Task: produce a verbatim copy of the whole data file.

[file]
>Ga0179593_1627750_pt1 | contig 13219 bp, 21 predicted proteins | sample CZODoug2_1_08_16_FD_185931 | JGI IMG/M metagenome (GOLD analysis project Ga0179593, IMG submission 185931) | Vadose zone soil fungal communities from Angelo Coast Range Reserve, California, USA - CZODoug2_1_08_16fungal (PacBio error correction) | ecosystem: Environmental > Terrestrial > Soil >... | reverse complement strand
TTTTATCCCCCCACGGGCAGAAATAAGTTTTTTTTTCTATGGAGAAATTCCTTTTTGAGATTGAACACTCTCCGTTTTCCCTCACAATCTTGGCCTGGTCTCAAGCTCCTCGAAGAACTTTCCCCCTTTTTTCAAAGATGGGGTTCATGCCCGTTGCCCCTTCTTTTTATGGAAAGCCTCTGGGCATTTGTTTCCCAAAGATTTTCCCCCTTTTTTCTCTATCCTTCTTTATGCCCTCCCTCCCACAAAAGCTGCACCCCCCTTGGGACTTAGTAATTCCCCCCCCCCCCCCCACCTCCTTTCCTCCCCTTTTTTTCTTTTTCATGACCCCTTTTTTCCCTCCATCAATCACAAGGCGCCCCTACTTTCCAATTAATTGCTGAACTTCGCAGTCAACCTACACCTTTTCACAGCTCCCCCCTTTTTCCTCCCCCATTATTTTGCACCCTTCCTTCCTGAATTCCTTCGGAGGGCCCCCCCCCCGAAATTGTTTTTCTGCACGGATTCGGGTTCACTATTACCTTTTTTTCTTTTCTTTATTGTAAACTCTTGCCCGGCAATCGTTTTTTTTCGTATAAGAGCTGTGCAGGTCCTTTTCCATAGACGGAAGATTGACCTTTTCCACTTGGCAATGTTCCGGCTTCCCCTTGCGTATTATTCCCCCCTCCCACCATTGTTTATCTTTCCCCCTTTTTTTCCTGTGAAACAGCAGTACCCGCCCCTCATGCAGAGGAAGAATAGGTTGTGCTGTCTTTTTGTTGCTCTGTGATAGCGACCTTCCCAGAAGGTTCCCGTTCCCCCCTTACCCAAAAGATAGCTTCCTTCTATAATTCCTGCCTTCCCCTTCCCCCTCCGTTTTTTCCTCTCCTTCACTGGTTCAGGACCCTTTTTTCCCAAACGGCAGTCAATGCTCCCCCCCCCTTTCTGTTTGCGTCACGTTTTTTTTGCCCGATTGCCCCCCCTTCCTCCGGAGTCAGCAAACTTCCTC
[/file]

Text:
>Ga0179593_1627750_pt1 | contig 13219 bp, 21 predicted proteins | sample CZODoug2_1_08_16_FD_185931 | JGI IMG/M metagenome (GOLD analysis project Ga0179593, IMG submission 185931) | Vadose zone soil fungal communities from Angelo Coast Range Reserve, California, USA - CZODoug2_1_08_16fungal (PacBio error correction) | ecosystem: Environmental > Terrestrial > Soil >... | reverse complement strand
TTTTATCCCCCCACGGGCAGAAATAAGTTTTTTTTTCTATGGAGAAATTCCTTTTTGAGATTGAACACTCTCCGTTTTCCCTCACAATCTTGGCCTGGTCTCAAGCTCCTCGAAGAACTTTCCCCCTTTTTTCAAAGATGGGGTTCATGCCCGTTGCCCCTTCTTTTTATGGAAAGCCTCTGGGCATTTGTTTCCCAAAGATTTTCCCCCTTTTTTCTCTATCCTTCTTTATGCCCTCCCTCCCACAAAAGCTGCACCCCCCTTGGGACTTAGTAATTCCCCCCCCCCCCCCCACCTCCTTTCCTCCCCTTTTTTTCTTTTTCATGACCCCTTTTTTCCCTCCATCAATCACAAGGCGCCCCTACTTTCCAATTAATTGCTGAACTTCGCAGTCAACCTACACCTTTTCACAGCTCCCCCCTTTTTCCTCCCCCATTATTTTGCACCCTTCCTTCCTGAATTCCTTCGGAGGGCCCCCCCCCCGAAATTGTTTTTCTGCACGGATTCGGGTTCACTATTACCTTTTTTTCTTTTCTTTATTGTAAACTCTTGCCCGGCAATCGTTTTTTTTCGTATAAGAGCTGTGCAGGTCCTTTTCCATAGACGGAAGATTGACCTTTTCCACTTGGCAATGTTCCGGCTTCCCCTTGCGTATTATTCCCCCCTCCCACCATTGTTTATCTTTCCCCCTTTTTTTCCTGTGAAACAGCAGTACCCGCCCCTCATGCAGAGGAAGAATAGGTTGTGCTGTCTTTTTGTTGCTCTGTGATAGCGACCTTCCCAGAAGGTTCCCGTTCCCCCCTTACCCAAAAGATAGCTTCCTTCTATAATTCCTGCCTTCCCCTTCCCCCTCCGTTTTTTCCTCTCCTTCACTGGTTCAGGACCCTTTTTTCCCAAACGGCAGTCAATGCTCCCCCCCCCTTTCTGTTTGCGTCACGTTTTTTTTGCCCGATTGCCCCCCCTTCCTCCGGAGTCAGCAAACTTCCTC